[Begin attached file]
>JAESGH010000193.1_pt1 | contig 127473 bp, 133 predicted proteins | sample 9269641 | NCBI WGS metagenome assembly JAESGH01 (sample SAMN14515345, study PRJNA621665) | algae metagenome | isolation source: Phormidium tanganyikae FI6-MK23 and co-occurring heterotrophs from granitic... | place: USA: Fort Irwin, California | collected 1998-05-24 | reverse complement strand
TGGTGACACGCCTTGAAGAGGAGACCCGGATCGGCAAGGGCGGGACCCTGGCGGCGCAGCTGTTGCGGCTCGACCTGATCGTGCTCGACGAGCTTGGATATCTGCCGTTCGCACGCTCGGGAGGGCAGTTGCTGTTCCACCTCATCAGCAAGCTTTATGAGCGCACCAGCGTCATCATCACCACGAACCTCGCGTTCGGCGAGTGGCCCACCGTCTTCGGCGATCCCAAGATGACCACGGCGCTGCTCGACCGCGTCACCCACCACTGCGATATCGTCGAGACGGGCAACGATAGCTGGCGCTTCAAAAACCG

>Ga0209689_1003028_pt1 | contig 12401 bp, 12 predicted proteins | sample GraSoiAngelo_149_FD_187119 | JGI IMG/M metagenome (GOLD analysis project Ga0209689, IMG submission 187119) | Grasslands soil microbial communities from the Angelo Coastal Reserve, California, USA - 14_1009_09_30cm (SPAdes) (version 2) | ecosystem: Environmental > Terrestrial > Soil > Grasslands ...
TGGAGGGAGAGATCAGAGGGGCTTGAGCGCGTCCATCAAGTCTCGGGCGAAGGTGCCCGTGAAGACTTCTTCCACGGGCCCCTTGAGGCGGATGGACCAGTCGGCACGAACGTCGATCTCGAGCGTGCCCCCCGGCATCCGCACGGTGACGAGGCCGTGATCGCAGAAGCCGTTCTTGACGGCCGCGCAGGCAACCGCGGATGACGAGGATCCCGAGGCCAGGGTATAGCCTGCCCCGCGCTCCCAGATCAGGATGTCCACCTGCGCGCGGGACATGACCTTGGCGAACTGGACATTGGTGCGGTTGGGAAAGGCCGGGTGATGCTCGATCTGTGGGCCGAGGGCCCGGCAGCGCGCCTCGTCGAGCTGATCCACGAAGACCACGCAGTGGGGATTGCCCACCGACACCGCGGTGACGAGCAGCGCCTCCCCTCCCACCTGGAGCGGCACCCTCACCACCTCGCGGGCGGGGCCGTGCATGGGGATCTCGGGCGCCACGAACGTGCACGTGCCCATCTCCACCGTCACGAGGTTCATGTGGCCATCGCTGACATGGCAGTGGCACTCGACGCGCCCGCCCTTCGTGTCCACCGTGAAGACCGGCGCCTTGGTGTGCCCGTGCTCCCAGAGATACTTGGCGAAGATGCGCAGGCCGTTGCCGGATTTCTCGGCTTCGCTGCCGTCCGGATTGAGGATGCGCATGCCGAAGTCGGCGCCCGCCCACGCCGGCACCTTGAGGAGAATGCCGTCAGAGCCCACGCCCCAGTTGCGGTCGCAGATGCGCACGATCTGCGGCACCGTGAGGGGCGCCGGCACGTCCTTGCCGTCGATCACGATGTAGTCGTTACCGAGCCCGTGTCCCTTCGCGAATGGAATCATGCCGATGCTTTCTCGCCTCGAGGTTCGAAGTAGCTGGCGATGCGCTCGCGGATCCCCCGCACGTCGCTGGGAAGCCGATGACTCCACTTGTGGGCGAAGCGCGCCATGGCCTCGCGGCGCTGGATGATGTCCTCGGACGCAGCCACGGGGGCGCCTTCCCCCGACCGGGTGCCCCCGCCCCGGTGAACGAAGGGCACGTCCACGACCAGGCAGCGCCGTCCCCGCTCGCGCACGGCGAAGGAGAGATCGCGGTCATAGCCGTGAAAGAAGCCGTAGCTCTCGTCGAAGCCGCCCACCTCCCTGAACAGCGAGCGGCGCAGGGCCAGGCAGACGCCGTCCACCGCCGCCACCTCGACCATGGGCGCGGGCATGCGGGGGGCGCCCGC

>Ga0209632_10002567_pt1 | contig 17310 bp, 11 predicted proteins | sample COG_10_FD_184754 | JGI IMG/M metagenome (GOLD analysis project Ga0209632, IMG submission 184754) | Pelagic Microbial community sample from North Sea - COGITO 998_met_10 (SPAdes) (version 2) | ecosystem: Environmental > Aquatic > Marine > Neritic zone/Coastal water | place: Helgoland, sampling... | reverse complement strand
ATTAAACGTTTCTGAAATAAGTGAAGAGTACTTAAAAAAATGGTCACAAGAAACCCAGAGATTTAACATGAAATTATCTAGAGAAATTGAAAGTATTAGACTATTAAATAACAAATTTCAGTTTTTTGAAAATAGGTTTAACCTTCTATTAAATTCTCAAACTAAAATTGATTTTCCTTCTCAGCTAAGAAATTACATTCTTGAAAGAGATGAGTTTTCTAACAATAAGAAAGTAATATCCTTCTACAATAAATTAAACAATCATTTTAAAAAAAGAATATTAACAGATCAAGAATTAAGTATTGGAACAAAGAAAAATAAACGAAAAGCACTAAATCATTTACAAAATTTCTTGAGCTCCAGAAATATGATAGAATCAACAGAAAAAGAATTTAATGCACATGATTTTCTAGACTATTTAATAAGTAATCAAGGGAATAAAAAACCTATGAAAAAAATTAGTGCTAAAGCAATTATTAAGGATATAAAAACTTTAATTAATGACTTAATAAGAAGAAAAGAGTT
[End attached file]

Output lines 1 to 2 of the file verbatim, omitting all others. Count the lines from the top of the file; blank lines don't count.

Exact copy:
>JAESGH010000193.1_pt1 | contig 127473 bp, 133 predicted proteins | sample 9269641 | NCBI WGS metagenome assembly JAESGH01 (sample SAMN14515345, study PRJNA621665) | algae metagenome | isolation source: Phormidium tanganyikae FI6-MK23 and co-occurring heterotrophs from granitic... | place: USA: Fort Irwin, California | collected 1998-05-24 | reverse complement strand
TGGTGACACGCCTTGAAGAGGAGACCCGGATCGGCAAGGGCGGGACCCTGGCGGCGCAGCTGTTGCGGCTCGACCTGATCGTGCTCGACGAGCTTGGATATCTGCCGTTCGCACGCTCGGGAGGGCAGTTGCTGTTCCACCTCATCAGCAAGCTTTATGAGCGCACCAGCGTCATCATCACCACGAACCTCGCGTTCGGCGAGTGGCCCACCGTCTTCGGCGATCCCAAGATGACCACGGCGCTGCTCGACCGCGTCACCCACCACTGCGATATCGTCGAGACGGGCAACGATAGCTGGCGCTTCAAAAACCG